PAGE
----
• Topical updates from specialized groups or organizations, such as the Animal Law newsletter from the Animal Law Section of the Illinois State Bar Association.

Finding Periodical Articles Online

HeinOnline contains a variety of legal periodicals but also contains many other types of resources, so a general search in Hein may bring up many non-periodical materials. To limit your search to articles, try searching within these specific collections:

Legal databases such as Bloomberg Law, Lexis Advance and Westlaw all contain legal periodicals. Usually these will be located within "Secondary Sources" in each database.

  • Except for Hein Online, many online services may not have the full text of older legal periodicals, especially those published before 1990. Always verify database coverage before attempting to pull up the full text of an article. 
  • Law review articles are often very long. Because of this, full-text searching may result in many irrelevant results. Using field searching (author, title, citation, journal title) and/or segment searching (if available) can help achieve more targeted results.

American Law Reports (ALRs)

American Law Reports (ALRs) contain articles, called "annotations,"* which provide in-depth information about the case law (and statutes when relevant) related to a particular topic across multiple jurisdictions (both state and federal).  (Note: the word "annotation" as used in the ALR is used in an entirely different sense from the "annotations" you will see in annotated, statutory codes.)

  • Annotations are written by attorneys practicing in the area at issue.
  • The annotations present the available law on topic without commentary or analysis.
  • The topic is often a current controversy where two or more jurisdictions have followed different rules on factually similar situations.
  • ALRs are useful because of their comprehensiveness and timeliness:
    • Each annotation tries to pull together all of the precedential case law and statutes (when applicable) on that particular issue
    • Annotations are often published before the topic is published in other secondary sources.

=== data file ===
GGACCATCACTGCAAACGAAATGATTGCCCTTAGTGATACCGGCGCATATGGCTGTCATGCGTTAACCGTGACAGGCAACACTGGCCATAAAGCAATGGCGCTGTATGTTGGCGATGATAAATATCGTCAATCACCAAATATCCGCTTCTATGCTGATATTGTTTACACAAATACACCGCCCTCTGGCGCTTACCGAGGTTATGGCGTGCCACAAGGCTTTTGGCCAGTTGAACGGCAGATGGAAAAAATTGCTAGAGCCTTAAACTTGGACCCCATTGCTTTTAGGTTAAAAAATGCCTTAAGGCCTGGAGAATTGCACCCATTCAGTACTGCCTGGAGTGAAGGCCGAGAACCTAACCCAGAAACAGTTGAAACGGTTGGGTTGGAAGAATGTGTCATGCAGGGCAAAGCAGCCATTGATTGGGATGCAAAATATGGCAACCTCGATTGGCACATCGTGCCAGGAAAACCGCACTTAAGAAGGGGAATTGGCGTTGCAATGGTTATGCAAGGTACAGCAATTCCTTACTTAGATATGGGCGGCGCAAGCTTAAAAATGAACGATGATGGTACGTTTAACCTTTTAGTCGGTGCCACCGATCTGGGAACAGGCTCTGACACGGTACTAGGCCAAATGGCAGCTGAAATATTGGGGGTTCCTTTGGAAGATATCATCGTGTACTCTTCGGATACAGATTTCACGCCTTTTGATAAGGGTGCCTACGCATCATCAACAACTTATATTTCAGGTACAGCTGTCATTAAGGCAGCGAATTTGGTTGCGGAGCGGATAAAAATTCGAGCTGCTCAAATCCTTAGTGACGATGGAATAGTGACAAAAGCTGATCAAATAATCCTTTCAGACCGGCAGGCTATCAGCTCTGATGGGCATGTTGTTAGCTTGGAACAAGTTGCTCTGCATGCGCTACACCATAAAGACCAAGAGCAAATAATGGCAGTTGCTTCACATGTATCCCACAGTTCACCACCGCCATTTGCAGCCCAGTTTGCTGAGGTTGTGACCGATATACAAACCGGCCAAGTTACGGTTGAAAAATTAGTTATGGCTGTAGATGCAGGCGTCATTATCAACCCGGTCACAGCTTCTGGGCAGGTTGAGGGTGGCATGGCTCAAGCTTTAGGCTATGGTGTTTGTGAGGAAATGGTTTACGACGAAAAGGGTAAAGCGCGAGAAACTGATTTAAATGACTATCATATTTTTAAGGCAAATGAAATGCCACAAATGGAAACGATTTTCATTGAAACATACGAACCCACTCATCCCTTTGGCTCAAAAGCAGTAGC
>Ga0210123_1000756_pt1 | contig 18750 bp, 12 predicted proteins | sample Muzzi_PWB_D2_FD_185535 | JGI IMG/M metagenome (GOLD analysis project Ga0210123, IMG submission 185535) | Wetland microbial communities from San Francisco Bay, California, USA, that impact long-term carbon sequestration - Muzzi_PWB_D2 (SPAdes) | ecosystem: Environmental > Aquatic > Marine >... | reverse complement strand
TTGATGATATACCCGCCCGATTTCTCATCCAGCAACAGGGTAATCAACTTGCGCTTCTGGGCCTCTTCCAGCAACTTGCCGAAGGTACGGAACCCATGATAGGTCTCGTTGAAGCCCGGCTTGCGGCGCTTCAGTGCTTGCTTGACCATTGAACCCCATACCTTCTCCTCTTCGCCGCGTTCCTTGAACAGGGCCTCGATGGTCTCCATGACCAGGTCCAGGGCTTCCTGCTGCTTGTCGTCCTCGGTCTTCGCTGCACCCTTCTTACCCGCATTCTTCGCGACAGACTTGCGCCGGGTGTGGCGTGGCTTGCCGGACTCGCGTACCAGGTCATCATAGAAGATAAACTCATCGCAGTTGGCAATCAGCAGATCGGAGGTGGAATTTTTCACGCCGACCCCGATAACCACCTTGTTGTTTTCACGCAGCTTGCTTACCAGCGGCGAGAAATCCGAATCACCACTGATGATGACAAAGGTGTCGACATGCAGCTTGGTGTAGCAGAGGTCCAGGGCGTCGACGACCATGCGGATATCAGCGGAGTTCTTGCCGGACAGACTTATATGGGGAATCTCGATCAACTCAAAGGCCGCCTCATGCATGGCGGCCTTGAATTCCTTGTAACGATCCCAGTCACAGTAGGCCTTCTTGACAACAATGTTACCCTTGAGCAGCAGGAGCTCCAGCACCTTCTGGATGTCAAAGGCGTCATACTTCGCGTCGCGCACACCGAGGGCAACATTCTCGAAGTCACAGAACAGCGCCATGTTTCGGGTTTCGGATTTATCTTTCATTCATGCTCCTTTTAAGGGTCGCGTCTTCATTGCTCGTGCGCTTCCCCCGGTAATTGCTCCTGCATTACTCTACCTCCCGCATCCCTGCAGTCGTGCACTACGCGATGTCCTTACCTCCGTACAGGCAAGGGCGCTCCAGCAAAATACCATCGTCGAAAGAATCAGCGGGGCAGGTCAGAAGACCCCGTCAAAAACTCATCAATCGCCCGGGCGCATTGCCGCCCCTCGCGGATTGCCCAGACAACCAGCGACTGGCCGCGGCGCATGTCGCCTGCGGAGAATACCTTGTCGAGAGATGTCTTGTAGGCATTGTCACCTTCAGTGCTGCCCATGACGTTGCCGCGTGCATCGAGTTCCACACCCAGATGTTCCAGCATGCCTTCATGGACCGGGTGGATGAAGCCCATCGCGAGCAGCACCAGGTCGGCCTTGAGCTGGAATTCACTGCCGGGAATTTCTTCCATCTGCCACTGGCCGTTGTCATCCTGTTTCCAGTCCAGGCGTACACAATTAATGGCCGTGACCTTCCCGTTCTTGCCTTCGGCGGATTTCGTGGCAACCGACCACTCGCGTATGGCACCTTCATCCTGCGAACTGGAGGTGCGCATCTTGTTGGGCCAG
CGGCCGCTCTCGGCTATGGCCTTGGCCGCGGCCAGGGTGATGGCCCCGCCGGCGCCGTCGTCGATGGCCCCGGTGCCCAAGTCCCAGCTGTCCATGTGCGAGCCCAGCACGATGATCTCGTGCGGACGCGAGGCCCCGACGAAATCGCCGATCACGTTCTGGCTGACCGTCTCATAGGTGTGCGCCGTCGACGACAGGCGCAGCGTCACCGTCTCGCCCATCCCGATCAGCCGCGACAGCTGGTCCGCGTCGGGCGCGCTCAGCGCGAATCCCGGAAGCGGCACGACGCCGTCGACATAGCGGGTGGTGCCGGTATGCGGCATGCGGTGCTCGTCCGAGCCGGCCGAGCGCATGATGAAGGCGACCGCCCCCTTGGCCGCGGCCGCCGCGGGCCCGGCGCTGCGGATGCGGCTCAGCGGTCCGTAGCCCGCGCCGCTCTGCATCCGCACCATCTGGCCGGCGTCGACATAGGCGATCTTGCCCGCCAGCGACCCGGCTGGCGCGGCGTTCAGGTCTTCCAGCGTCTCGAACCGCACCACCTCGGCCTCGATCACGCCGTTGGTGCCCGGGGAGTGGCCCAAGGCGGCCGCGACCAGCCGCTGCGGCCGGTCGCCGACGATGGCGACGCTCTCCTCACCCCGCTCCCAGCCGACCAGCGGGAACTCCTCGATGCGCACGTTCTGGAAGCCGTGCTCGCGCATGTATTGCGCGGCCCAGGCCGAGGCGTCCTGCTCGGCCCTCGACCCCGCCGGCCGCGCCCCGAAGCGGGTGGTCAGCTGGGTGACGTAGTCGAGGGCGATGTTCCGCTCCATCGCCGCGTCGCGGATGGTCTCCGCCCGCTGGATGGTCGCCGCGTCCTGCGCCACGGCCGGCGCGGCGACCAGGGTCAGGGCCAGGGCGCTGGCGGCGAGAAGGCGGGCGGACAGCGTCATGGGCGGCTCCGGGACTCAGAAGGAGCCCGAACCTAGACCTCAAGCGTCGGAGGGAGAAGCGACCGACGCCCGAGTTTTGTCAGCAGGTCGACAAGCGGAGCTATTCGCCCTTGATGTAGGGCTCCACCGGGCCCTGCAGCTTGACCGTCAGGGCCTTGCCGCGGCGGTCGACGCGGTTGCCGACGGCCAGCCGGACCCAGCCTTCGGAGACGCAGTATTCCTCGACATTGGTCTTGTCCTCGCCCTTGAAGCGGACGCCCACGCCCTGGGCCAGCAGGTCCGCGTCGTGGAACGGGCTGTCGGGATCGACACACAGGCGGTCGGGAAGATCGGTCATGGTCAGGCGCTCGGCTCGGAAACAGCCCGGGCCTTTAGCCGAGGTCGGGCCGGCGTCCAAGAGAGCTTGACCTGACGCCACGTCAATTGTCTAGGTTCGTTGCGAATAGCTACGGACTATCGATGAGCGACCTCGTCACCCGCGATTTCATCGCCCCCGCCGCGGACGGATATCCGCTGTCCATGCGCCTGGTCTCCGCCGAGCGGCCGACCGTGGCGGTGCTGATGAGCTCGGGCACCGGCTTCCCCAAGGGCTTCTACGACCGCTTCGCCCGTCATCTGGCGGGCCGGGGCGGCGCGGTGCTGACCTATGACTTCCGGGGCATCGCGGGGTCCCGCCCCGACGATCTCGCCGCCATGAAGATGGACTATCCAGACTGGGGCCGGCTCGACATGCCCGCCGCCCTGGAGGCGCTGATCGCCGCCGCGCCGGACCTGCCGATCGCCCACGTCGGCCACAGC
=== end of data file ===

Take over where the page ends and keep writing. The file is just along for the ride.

Remember that the ALR annotations are simply compilations of references and summaries of materials. You must still locate and read the full text of the referenced cases and statutes and draw your own conclusions about the materials. Do not rely solely on the summaries in the ALRs.

There are several "series" of ALRs. The best way to search them, both online and in print, is by using the index.

  • All ALR series are available in both Lexis Advance and Westlaw.
  • The following are available in print in the Law Library: 
  • ALR Index: KF 132.6 .A543 2008 [no longer updated in print at the Law Library as of 2015]
    • A.L.R.: KF 132 .A 48 [in Storage]
    • A.L.R.2d: KF 132 .A516 [in Storage]
    • A.L.R.3d: KF 132 .A53 [in Storage]
    • A.L.R.4th: KF 132 .A532
    • A.L.R.5th: KF 132 .A533
    • A.L.R.6th: KF 132 .A534 (through vol. 85)
    • A.L.R.7th: Note: not available in print at the Law Library, available in Westlaw or Lexis
  • A.L.R. Federal Quick Index: KF 105 .A547 [no longer updated in print at the Law Library as of 2013]
    • A.L.R. Fed.: KF 105 .A54 [in storage]
    • A.L.R. Fed. 2d: KF105 .A541 (through vol. 75) [in Storage]
    • A.L.R. Fed. 3d: Note: not available in print at the Law Library, available in Westlaw or Lexis

Restatements

Restatements are published by the American Law Institute. The purpose behind their creation was to unify topics in common law such as Contracts, Torts, and Property on a national basis. Restatements are created and revised by groups of experts in a particular discipline.

  • Restatements are written as rules, followed by explanations or comments.
  • Restatements are ordinarily seen as persuasive authority. However, it is possible for a court to adopt a section of a Restatement and thus make it mandatory (binding) authority in that court.
  • Each Restatement is divided into topics and numbered sections. Each numbered section begins with a boldfaced rule followed by one or more comments.
  • In addition to the main volumes, there are numerous appendix volumes that contain case annotations applying the restatement sections.
  • Depending on the topic, there can be a First, Second and Third series of a Restatement.
    • Not all topics have three series.
    • Each detail addressed by a Restatement on a particular subject may not necessarily be covered in every series, so you may have to look within all series of a Restatement to find information on your topic.

Tips for using Restatements online:

  • When searching on Lexis and Westlaw, make sure of the specific restatement and series before starting your search.
  • You may be searching a combined database of all Restatements, so when you are viewing the document make sure you know what series it is from and that the document represents the most current version (or the version in which you are interested).